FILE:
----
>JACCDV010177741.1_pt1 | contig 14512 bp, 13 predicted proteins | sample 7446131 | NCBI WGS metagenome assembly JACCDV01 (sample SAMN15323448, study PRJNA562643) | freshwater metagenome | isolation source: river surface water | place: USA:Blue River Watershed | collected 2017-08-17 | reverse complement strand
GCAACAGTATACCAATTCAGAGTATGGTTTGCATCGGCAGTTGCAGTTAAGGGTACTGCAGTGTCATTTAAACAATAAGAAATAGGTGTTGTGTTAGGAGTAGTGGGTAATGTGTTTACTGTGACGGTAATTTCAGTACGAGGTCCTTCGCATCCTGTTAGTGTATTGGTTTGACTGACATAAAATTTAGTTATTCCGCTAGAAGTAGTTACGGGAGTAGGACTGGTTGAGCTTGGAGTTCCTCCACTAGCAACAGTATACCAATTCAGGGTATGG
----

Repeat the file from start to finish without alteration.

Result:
>JACCDV010177741.1_pt1 | contig 14512 bp, 13 predicted proteins | sample 7446131 | NCBI WGS metagenome assembly JACCDV01 (sample SAMN15323448, study PRJNA562643) | freshwater metagenome | isolation source: river surface water | place: USA:Blue River Watershed | collected 2017-08-17 | reverse complement strand
GCAACAGTATACCAATTCAGAGTATGGTTTGCATCGGCAGTTGCAGTTAAGGGTACTGCAGTGTCATTTAAACAATAAGAAATAGGTGTTGTGTTAGGAGTAGTGGGTAATGTGTTTACTGTGACGGTAATTTCAGTACGAGGTCCTTCGCATCCTGTTAGTGTATTGGTTTGACTGACATAAAATTTAGTTATTCCGCTAGAAGTAGTTACGGGAGTAGGACTGGTTGAGCTTGGAGTTCCTCCACTAGCAACAGTATACCAATTCAGGGTATGG